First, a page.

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CHLOROPLAST Rosemarie B.

Luz

➞Chloroplasts are disk-shaped cells with a diameter of about 10 micrometers and a thickness of 1 micrometer. This
shape makes them more efficient in absorbing light of varying wavelengths.
➞In addition to the synthesis of food, chloroplasts are also the site of production of plant fats and oils.
➞P680 and P700 are the two chlorophyll binding proteins present in the thylakoids of the chloroplast.
➞The chloroplast is often termed as the 'energy factory' of the plant.
➞There are around 50-60 chloroplasts in a single photosynthetic cell.
➞Chloroplasts contain chlorophyll which is essential for photosynthesis. Due to the presence of chlorophyll,
chloroplasts are green.

STRUCTURE and FUNCTION of CHLOROPLAST

 Thylakoids
In addition to the two membranes that form the envelope, chloroplasts contain a third internal membrane system called
thylakoid membrane. Thylakoids are the internal, membrane-bound compartments formed by such thylakoid
membranes. The internal portion of the thylakoid is called the thylakoid lumen, and contains plastocyanins and other
molecules required for the transport of electrons.
 Grana (GRANUM)
Some of the thylakoids are arranged in the form of discs stacked one above the other. These stacks are termed grana,
and are connected to each other through inter grana thylakoids and stroma thylakoids.
 STROMA
is especially rich in proteins, and contains several enzymes necessary for vital cellular processes. The chloroplast DNA is
also present in the stroma along with ribosomes and other molecules required for protein synthesis. Starch synthesized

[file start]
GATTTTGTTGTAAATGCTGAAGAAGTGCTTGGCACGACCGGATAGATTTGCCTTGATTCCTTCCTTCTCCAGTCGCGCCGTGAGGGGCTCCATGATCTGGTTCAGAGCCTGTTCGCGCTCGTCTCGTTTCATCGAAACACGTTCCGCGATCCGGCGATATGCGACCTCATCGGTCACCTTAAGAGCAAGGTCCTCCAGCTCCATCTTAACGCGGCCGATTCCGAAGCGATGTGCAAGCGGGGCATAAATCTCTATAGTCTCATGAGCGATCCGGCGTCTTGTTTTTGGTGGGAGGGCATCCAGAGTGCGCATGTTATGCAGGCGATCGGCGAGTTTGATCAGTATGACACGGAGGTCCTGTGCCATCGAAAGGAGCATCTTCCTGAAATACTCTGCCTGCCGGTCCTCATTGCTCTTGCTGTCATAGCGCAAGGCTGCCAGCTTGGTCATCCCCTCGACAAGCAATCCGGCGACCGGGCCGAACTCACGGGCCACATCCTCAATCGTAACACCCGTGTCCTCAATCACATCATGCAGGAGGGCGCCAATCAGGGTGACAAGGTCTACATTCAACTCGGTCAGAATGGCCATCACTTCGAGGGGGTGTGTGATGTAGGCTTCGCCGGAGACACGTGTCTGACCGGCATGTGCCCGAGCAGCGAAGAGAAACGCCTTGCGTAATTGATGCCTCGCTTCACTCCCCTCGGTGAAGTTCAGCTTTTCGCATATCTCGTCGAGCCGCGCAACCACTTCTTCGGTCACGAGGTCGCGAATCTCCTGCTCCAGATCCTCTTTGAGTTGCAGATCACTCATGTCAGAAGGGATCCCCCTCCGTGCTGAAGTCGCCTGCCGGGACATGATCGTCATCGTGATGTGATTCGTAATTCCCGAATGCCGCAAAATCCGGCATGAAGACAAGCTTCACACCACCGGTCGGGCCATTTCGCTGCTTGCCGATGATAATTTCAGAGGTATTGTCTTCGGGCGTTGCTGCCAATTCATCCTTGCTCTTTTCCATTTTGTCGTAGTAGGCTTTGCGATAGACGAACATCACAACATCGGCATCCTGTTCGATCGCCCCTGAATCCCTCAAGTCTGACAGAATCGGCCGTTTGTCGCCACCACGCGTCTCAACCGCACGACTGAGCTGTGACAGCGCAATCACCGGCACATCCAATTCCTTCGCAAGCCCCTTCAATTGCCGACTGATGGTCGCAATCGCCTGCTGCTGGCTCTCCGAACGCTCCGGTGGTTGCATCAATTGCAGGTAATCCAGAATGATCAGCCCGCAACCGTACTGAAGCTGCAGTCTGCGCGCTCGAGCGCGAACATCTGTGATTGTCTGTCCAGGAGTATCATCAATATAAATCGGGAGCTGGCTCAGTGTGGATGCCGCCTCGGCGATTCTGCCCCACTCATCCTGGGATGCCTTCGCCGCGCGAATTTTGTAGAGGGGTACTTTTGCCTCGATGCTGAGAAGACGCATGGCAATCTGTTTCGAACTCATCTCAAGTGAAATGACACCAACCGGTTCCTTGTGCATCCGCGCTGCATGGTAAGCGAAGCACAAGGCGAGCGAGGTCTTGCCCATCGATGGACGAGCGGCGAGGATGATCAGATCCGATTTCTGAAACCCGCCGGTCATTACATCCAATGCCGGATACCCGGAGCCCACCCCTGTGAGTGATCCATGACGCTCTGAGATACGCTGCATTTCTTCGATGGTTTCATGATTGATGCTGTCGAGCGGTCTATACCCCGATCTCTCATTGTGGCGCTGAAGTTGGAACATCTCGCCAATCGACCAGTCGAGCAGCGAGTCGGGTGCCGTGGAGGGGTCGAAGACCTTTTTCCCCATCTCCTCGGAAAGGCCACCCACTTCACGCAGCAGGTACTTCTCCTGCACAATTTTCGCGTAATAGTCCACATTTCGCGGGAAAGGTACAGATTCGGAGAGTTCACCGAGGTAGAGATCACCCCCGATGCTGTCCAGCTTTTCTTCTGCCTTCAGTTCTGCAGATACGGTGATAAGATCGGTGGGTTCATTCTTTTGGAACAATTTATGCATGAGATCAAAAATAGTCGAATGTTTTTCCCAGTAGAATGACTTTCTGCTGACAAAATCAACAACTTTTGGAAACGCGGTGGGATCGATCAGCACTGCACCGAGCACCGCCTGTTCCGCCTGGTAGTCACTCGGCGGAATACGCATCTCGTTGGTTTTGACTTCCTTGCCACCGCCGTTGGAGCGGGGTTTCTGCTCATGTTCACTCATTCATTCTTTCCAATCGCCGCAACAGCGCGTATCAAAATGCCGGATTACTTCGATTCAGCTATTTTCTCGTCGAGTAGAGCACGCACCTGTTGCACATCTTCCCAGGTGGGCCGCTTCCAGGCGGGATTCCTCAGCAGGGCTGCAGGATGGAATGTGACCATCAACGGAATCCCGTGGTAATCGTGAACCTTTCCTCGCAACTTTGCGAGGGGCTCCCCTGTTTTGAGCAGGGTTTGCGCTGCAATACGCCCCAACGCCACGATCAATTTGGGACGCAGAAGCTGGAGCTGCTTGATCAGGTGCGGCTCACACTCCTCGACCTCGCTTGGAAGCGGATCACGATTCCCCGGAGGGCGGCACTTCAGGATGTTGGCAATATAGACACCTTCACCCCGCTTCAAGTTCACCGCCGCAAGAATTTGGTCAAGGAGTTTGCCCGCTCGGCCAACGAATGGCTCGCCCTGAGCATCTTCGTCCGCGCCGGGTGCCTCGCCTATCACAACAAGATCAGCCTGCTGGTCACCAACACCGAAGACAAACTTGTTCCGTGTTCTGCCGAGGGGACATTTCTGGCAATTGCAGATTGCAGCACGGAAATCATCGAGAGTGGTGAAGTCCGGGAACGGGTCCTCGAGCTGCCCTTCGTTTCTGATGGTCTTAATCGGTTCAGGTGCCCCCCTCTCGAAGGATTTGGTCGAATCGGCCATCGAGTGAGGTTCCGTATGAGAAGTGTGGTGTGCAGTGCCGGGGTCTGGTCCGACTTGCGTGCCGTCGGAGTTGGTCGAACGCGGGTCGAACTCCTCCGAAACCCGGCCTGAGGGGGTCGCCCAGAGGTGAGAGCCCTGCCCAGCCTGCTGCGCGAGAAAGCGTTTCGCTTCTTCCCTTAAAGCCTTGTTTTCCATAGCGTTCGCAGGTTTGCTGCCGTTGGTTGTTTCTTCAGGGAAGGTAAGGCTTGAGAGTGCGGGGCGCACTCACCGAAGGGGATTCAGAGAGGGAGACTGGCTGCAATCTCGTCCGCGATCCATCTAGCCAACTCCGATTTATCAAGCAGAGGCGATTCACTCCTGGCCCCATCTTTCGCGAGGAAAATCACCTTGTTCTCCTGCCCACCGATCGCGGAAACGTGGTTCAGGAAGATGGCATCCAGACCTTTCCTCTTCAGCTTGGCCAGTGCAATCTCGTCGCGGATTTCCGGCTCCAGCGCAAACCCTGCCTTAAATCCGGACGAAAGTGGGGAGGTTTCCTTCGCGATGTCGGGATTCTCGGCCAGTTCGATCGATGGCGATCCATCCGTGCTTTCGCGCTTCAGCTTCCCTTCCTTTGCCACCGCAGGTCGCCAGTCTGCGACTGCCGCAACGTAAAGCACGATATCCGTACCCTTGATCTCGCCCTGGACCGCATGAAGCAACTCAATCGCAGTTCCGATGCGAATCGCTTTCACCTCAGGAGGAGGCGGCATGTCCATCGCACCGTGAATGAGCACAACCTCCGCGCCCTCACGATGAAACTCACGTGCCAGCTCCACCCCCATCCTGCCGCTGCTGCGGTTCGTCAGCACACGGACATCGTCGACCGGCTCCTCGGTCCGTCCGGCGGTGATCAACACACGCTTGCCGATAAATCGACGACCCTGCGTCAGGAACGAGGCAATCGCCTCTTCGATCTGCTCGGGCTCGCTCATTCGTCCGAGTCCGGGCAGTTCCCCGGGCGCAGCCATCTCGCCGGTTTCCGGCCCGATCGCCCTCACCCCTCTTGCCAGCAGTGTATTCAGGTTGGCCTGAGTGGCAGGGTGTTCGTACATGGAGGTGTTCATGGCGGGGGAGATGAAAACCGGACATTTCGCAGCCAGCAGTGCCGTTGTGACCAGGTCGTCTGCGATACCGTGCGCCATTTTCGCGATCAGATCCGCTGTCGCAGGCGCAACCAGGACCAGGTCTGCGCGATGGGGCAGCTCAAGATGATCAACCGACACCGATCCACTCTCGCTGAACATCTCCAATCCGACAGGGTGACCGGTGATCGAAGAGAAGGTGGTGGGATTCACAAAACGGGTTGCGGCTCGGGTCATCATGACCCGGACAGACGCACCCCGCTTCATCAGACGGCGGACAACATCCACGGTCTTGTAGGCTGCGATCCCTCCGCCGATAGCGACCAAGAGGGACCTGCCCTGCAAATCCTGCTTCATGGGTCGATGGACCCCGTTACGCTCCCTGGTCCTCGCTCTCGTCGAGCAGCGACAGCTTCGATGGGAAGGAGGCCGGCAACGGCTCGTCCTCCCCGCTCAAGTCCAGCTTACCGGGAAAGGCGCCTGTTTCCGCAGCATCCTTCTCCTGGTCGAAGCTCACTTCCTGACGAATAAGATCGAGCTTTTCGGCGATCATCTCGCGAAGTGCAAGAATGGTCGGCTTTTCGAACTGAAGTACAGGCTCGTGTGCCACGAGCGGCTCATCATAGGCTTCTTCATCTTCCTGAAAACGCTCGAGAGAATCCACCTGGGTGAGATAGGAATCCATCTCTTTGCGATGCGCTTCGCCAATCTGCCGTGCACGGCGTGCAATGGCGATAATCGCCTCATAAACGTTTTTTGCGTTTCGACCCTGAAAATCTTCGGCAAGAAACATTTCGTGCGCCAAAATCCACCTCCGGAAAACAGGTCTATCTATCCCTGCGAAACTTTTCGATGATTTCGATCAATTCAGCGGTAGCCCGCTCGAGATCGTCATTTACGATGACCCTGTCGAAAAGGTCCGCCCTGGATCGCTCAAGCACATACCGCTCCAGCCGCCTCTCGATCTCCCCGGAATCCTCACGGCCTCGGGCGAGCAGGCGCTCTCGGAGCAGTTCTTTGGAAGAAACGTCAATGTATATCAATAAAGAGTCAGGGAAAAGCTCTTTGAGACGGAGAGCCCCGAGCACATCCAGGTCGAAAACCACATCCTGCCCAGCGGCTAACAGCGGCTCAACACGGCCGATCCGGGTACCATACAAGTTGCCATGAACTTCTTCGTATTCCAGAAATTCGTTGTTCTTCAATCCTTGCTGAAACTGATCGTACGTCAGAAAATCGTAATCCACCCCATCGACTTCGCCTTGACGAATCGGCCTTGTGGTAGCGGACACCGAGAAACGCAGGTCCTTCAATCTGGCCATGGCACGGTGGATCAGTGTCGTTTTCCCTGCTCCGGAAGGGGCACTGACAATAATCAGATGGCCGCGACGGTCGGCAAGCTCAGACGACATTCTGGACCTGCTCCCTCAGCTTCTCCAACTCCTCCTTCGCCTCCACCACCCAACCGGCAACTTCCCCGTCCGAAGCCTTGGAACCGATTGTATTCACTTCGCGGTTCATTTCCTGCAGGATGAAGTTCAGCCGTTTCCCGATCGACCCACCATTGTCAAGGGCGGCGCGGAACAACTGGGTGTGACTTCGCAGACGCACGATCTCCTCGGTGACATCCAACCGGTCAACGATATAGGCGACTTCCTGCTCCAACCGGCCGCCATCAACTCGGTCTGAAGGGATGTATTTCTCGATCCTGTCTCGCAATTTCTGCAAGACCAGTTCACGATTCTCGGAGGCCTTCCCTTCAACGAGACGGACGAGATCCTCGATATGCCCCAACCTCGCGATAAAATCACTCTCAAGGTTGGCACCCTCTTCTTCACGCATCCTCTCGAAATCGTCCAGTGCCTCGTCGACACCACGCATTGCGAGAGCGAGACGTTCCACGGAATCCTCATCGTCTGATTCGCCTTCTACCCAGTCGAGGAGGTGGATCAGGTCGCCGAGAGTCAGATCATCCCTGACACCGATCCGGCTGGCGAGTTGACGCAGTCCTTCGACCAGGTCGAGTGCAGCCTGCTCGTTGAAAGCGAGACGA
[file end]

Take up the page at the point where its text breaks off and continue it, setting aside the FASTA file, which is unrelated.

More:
through photosynthesis is stored in the stroma in the form of granules.
 ENVELOPE
The chloroplast envelope is double-membrane structure comprising an outer and an inner membrane. Each of these
membranes is a phospholipid bilayer, and is 6 - 8 nm thick. A 10 - 20 nm thick space present between the two
membranes is known as intermembrane space.
The space inside the thylakoid discs is called the LUMEN
The stacks of thylakoid sacs are connected by STROMA LAMELLAE. The lamellae act like the skeleton of the chloroplast,
keeping all of the sacs a safe distance from each other and maximizing the efficiency of the organelle

PHOTOSYSTEM I and PHOTOSYSTEM II

Thylakoids of grana are the sites for light reactions of photosynthesis. The thylakoid membrane contains light harvesting
complexes called photosystem I (PS I) and photosystem II (PS II). These complexes contain chlorophyll and other
photosynthetic pigments which are the light-absorbing entities. The light reactions of photosynthesis involve the
photolysis of water molecules and the generation of NADPH2 and ATP molecules.

Photolysis of water occurs in PS II, and it involves the dissociation of two water molecules to oxygen, protons and
electrons by utilizing the energy from photons. The protons, thus generated, participate in ATP synthesis whereas the
electrons are transported to PS I through a chain of molecules collectively termed electron transport system (ETS).
During this transport, electrons lose energy. In PS I, the electrons are again excited by harnessing the energy from
photons, and the reduction of NADP to NADPH2 is achieved by utilizing electrons and protons.

Under normal conditions, electrons flow from PS II through cytochrome bf to PSI. Photosystem I (PSI) optimally absorbs
photons of wavelength of 700 nm. It is responsible for providing high energy electrons with which to reduce NADP+ to
produce NADPH to be used in the Calvin cycle.